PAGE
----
Covert administration of medicines has recently hit the news again and in my training I often meet care workers who do not understand what covert administration is and why it is not acceptable. ‘Covert’ administration of medication is disguising the medicine in food, normally by crushing tablets or opening capsules and mixing them with the food to be eaten by the service user.

Care workers who have not been trained on medicines management will often think they are acting in the best interest of the service use, rationalizing that it is better that the person gets the medication than go with out because they do not want to take it. On the surface it appears a reasonable thing to do to them.tablets, capsules,

However, by law consent must be obtained from service users before any treatment or care or help with taking their medicines is given to them. Their decision, whether or not to agree to treatment or care has to be based on adequate information so they can make up their own mind what level of support is appropriate for them.

In theory a service user can agree to treatment and care verbally, in writing or by implying (by co-operating) that they agree. Equally a service user may take away that consent in the same way. Even though verbal consent or consent by implication would be enough evidence in my book nothing beats written consent, it’s always preferable and probably expected in most care agency policies.

Such consent should be recorded in the care plan and the service users signature obtained on the care plan during the care assessment. Written consent stands as a record that discussions have taken place and of the service users choice.

In the context of medication you need to be aware of how consent is managed. You are likely to need the service user to sign for their medication administration; this may be done once at the care assessment stage, each week/month as a new medication administration record is used or each

It is important that information is shared freely with the service user, in an accessible way and in appropriate circumstances. This includes providing patient information leaflets to your service users, and if necessary reading and explaining these to them if they are not able to do this themselves.

In an emergency situation were treatment is necessary to preserve life and the service user cannot make a decision (for example because they are unconscious), the law allows you to provide treatment without their consent, providing you are sure you are always acting in their best interest.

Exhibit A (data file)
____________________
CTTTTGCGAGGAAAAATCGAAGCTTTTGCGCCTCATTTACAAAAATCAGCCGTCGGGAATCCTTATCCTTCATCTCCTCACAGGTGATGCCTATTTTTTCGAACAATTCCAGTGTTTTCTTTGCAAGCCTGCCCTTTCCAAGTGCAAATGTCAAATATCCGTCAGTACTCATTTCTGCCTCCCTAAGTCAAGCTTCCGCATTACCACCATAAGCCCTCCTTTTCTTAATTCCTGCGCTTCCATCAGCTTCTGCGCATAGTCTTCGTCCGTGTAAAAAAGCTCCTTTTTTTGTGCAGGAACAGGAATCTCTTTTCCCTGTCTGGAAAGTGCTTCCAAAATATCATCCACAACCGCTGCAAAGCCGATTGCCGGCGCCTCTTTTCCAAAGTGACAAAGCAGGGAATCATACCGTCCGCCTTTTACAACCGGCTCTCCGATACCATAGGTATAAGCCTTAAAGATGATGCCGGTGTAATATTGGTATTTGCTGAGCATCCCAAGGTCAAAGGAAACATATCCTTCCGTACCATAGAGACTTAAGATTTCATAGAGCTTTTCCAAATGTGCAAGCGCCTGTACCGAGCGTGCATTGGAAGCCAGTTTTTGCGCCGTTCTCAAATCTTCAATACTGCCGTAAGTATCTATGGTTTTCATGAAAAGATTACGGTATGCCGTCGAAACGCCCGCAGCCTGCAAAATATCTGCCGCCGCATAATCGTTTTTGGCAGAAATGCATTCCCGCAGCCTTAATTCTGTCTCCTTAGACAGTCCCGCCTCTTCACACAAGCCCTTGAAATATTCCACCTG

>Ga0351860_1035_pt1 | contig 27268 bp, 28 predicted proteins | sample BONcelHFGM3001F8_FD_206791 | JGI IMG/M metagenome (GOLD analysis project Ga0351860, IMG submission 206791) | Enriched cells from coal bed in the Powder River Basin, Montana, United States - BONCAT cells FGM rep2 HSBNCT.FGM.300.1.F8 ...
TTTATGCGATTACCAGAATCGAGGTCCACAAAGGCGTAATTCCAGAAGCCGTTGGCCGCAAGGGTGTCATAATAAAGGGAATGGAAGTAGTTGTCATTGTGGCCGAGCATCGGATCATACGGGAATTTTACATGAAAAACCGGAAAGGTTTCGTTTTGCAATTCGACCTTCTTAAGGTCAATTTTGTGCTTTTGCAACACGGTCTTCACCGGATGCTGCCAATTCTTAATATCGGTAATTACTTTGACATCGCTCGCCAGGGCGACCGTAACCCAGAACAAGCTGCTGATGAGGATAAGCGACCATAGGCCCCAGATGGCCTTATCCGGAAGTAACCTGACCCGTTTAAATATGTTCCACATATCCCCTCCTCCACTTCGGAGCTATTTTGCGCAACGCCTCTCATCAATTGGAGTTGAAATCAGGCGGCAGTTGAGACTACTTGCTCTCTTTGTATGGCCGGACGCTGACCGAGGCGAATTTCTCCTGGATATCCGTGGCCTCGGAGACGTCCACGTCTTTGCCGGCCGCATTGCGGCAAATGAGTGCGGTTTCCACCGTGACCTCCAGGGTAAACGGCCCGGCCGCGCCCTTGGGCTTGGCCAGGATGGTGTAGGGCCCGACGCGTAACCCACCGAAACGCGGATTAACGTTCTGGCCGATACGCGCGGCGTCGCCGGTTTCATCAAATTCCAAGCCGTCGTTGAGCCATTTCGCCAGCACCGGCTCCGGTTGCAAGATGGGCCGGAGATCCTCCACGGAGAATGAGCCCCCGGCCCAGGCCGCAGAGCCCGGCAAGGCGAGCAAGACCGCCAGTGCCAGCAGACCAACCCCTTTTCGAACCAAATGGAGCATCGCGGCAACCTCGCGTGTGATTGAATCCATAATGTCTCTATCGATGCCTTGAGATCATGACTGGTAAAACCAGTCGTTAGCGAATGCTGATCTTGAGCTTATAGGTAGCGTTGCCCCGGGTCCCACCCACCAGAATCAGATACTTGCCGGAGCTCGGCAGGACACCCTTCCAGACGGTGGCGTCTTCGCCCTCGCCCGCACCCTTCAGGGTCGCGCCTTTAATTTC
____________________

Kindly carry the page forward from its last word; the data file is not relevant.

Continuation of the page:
You should also know that if the service user is an adult, consent from relatives is not sufficient on its own to protect you in the event of a challenge, as nobody has the right to give consent on behalf of another adult unless the service user has passed over the power of attorney to another person. In this case the other person can give their consent for you to administer medication

Legally, a competent adult service user can either give or refuse support, even if refusal will be to their detriment. However, you must respect the refusal of consent by a service user just as much as you would their consent. You must make sure that service user has been fully informed and, when necessary, involve another member of the health and social care team. You should make sure that a summary of any such discussion and the decision is documented in the service users records.

Consent to support with the administration of medicines means there must never be any ‘covert’ administration of medication e.g. disguising the medicine in food (unless someone is mentally incapacitated and a multi-disciplinary team deems this to be in the service users best interest).

It is important that the principles governing consent are applied just as vigorously to all forms of care with people who are mentally incapacitated as with a competent adult. When a service user is considered incapable of providing consent, or where the wishes of a mentally incapacitated service user appear contrary to the interests of that person, you may need to involve other people close to them, but respect any previous instructions the service user gave. Covert administration is still a last resort and can only be authorized by a multi-disciplinary team of health professionals.

As you can see gaining consent may not be as straightforward as it first appears. Nonetheless, it is a vital part of caring for people. The reason it is so important is that it is assumed that the service user is the best person to be in control of their care. So any procedure that may affect them can only be given once they have consented to the care and this includes medication.